Chapters three and four deal with ecclesiastical (organizational) separation. In chapter three, separation from those who preach a different gospel is discussed, summarizing the biblical reasons for such separation. In chapter four, separation from a brother in Christ is explained, using key New Testament passages (including a valuable discussion of 2 Thessalonians 3:6–15). Dr. Moritz recognizes the Bible does not solve every problem in this area and says each situation must be decided on its own merits, but in so doing, we must be sure not to violate principles Scripture does set forth (page 82).
Chapter five focuses on the proper attitude of the separatist. This attitude includes a passion for holiness, unwavering militancy, a zeal to win the lost to Christ, gentleness, patience, and compassion.
Summary of The Tragedy of Compromise
Dr. Pickering’s book has seven chapters. In it, the controversy between fundamentalism and modernism is traced, followed by the origin and rise of compromise within the camp of the fundamentalists.
Have you ever wanted a list of identifying characteristics of modernism? Dr. Pickering gives it on page 3. How about a list of characteristics describing the early new evangelicals? Dr. Pickering supplies it on page 14, supporting it with additional information on pages 14–24. Ecumenical evangelism in general, and Billy Graham in particular, is evaluated in a separate chapter. Therein, Dr. Pickering states, and then discusses, seven principles:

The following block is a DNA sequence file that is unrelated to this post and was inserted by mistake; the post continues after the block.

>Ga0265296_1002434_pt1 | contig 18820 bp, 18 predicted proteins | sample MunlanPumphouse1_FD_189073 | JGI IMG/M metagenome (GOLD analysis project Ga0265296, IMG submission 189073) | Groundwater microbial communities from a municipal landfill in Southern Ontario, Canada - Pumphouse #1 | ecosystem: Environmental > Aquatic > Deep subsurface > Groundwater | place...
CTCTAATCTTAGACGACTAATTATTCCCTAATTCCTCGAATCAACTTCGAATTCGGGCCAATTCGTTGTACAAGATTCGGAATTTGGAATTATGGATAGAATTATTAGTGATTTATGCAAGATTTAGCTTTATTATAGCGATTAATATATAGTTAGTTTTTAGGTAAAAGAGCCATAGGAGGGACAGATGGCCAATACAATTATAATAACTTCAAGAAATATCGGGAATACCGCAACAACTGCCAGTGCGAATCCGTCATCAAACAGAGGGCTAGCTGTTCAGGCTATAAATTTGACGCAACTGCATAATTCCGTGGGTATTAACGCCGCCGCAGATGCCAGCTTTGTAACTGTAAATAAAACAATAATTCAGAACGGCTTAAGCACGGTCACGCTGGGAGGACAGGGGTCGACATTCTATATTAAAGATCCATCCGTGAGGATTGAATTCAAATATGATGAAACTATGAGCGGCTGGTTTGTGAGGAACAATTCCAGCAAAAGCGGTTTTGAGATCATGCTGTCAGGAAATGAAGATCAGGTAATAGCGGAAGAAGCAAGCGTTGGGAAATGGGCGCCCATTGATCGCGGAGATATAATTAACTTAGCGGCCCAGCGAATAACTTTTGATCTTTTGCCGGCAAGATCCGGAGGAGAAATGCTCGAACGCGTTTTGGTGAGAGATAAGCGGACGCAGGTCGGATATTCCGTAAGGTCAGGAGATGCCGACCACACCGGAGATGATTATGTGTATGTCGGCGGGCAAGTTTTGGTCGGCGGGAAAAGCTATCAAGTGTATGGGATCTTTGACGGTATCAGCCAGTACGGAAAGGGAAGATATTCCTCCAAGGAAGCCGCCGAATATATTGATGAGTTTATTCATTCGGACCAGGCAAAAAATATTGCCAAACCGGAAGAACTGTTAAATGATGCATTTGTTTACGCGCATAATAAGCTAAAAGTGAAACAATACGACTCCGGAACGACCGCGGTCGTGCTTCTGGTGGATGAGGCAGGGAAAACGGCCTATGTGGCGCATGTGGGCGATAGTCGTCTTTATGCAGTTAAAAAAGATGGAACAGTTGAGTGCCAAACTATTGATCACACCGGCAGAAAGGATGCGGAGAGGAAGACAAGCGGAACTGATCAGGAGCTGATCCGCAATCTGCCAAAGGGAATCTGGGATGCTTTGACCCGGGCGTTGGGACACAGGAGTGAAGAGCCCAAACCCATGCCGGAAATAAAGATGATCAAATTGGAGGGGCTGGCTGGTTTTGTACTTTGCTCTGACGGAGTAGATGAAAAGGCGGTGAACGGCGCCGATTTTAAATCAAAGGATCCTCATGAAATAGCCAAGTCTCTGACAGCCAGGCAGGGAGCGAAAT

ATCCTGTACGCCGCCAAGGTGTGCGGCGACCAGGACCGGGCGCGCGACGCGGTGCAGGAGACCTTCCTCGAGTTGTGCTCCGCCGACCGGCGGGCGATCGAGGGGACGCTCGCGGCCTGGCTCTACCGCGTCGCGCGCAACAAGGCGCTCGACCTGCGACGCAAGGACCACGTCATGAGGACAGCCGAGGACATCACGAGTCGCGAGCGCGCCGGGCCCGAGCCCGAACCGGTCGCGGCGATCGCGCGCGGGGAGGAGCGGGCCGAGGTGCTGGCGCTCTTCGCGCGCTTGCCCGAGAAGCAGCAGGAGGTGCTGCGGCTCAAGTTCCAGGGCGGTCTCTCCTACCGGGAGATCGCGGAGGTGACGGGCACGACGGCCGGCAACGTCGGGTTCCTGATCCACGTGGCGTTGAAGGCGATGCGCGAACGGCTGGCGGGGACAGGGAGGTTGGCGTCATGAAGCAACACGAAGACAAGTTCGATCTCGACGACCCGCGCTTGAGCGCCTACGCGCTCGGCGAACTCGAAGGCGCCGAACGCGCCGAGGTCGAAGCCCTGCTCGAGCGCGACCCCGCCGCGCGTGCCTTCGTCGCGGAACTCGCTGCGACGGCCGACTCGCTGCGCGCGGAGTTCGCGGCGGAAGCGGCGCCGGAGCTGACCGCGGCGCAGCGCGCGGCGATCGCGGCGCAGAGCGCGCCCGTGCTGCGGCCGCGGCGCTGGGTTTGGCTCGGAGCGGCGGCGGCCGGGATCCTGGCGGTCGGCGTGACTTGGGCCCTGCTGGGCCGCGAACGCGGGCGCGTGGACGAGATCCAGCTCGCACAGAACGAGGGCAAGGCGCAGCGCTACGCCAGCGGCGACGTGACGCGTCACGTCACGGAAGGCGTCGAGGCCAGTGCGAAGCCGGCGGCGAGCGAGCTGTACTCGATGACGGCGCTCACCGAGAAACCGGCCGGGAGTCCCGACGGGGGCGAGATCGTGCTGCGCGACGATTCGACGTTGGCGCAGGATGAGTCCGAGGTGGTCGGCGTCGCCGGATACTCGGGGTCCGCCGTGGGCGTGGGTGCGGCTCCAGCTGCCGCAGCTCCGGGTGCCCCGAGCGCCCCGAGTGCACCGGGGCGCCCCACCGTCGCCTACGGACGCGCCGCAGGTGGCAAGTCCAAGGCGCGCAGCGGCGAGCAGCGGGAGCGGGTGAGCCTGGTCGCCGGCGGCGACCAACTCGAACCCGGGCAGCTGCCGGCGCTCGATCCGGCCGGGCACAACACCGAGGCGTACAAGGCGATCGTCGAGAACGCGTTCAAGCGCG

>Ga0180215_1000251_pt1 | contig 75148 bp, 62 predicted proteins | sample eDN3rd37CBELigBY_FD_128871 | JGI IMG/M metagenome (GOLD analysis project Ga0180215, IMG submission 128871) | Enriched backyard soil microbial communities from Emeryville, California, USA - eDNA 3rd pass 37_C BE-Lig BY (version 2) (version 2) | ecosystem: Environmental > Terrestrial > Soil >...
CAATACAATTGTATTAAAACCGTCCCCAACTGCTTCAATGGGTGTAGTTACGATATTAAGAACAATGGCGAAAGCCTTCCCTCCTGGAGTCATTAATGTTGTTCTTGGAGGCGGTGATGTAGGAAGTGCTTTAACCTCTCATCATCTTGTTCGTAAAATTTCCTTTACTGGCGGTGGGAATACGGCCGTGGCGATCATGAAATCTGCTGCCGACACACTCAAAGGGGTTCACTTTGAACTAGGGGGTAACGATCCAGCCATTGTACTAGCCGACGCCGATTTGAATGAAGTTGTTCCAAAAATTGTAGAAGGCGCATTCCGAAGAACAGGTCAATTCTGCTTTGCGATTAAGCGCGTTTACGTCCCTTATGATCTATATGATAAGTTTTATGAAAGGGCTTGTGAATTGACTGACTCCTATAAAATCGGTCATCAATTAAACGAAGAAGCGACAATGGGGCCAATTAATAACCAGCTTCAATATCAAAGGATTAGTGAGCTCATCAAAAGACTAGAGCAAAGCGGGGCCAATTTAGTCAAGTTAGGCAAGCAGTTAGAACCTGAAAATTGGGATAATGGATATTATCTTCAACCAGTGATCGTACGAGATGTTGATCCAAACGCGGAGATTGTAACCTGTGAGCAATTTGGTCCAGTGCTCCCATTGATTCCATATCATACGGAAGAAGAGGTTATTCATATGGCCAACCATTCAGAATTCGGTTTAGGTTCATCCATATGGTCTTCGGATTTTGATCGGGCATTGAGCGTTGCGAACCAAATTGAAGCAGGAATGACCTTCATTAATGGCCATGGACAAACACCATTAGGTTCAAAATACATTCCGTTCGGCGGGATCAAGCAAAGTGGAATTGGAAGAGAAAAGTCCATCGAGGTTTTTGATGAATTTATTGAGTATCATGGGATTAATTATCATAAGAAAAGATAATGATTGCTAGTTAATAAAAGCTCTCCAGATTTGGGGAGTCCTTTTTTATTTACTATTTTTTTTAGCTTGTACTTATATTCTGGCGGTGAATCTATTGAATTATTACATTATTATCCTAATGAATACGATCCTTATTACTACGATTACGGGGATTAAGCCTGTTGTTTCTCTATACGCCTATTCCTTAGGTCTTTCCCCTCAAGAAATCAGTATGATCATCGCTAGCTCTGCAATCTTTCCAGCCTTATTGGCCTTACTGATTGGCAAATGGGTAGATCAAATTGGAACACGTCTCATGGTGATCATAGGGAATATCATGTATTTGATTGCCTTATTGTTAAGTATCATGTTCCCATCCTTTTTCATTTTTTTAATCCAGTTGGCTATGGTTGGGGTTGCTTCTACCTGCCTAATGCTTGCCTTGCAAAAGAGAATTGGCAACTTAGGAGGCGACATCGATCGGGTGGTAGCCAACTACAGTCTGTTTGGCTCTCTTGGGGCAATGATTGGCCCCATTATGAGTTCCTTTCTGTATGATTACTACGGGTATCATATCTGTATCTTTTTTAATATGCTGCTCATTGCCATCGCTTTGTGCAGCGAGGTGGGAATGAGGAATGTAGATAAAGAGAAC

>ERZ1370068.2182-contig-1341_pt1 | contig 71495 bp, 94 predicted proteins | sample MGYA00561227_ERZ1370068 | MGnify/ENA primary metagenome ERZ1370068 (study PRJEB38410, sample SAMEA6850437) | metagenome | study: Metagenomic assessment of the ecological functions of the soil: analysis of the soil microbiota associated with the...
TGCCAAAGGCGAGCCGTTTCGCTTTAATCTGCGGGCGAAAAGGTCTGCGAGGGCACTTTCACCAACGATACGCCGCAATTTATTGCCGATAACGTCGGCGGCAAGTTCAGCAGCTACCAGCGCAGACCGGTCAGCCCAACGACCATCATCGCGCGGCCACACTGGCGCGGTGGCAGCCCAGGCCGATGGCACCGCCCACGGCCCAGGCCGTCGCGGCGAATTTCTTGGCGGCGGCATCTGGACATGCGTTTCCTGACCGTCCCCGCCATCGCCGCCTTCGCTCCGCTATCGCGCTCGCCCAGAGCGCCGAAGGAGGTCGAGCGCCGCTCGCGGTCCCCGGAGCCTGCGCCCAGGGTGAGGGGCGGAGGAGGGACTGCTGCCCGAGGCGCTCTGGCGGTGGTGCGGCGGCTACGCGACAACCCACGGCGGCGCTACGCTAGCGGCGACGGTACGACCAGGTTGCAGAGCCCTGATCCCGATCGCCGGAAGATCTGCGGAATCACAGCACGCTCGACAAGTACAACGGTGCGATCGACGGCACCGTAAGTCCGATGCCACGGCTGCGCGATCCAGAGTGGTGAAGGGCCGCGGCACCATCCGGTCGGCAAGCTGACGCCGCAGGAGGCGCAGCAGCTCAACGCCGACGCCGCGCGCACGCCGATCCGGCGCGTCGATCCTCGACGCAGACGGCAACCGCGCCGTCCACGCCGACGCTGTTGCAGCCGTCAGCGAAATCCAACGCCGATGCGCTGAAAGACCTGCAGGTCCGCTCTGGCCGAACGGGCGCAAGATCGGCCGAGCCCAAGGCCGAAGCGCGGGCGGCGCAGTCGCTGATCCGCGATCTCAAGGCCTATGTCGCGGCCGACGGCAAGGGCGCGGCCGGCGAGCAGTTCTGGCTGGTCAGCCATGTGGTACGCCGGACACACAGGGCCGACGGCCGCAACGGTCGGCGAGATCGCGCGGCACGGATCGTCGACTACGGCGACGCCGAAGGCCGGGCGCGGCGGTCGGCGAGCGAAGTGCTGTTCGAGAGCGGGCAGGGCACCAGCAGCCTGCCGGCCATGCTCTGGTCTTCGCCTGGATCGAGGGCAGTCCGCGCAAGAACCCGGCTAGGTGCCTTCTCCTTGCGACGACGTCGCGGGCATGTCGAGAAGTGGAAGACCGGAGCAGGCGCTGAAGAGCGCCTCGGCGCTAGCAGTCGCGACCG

1. we are not to fellowship with liberals in order to win them to Christ,
2. we are not to honor false prophets as true Christian leaders,
3. we are not to disobey the Scriptures in order to win souls for Christ,
4. we are not to disobey the Scriptures on the plea that we are displaying God’s love,
5. we are not to seek to please as wide a constituency as possible in order to gain a sympathetic hearing for the gospel,
6. we are not to condone false doctrine as though it were of little consequence, and
7. we are to recognize that sound doctrine has priority over fellowship and that true fellowship is based upon sound doctrine (pages 68–74).
In the next two chapters, Dr. Pickering shows what developments have been occurring within the new evangelical camp. Many of these are merely logical expansions of the earlier characteristics. Two issues separate the left wing of new evangelicalism from its right wing:
1. the nature of the Bible’s inspiration and inerrancy, with the left wing denying and the right wing affirming them and
2. interpretation of the Bible, with the left wing interpreting the Bible in such a way as to permit feminism, homosexuality, universalism, and fuzziness in other key doctrinal issues (page 99).
In another chapter, Dr. Pickering draws our attention to the doctrinally weakened condition of evangelicalism, and he identifies some of the symptoms such as the church marketing movement and the fascination of evangelicals with psychology and contemporary music (pages 113–139).
In the final chapter, Dr. Pickering shows how some fundamentalist schools, mission agencies, and churches have made decisions which resulted in compromise. For schools,
1. financial pressures,
2. influence of faculty education,
3. lack of recurring instruction on the dangers of false doctrine and compromise along with failure to teach separatist principles on a regular basis, and
4. failure to keep aware of current issues and trends are among the reasons why they leave the ranks of fundamentalism (pages 160–162).
Much more could be said about both books. My recommendation? Buy them both and study them carefully!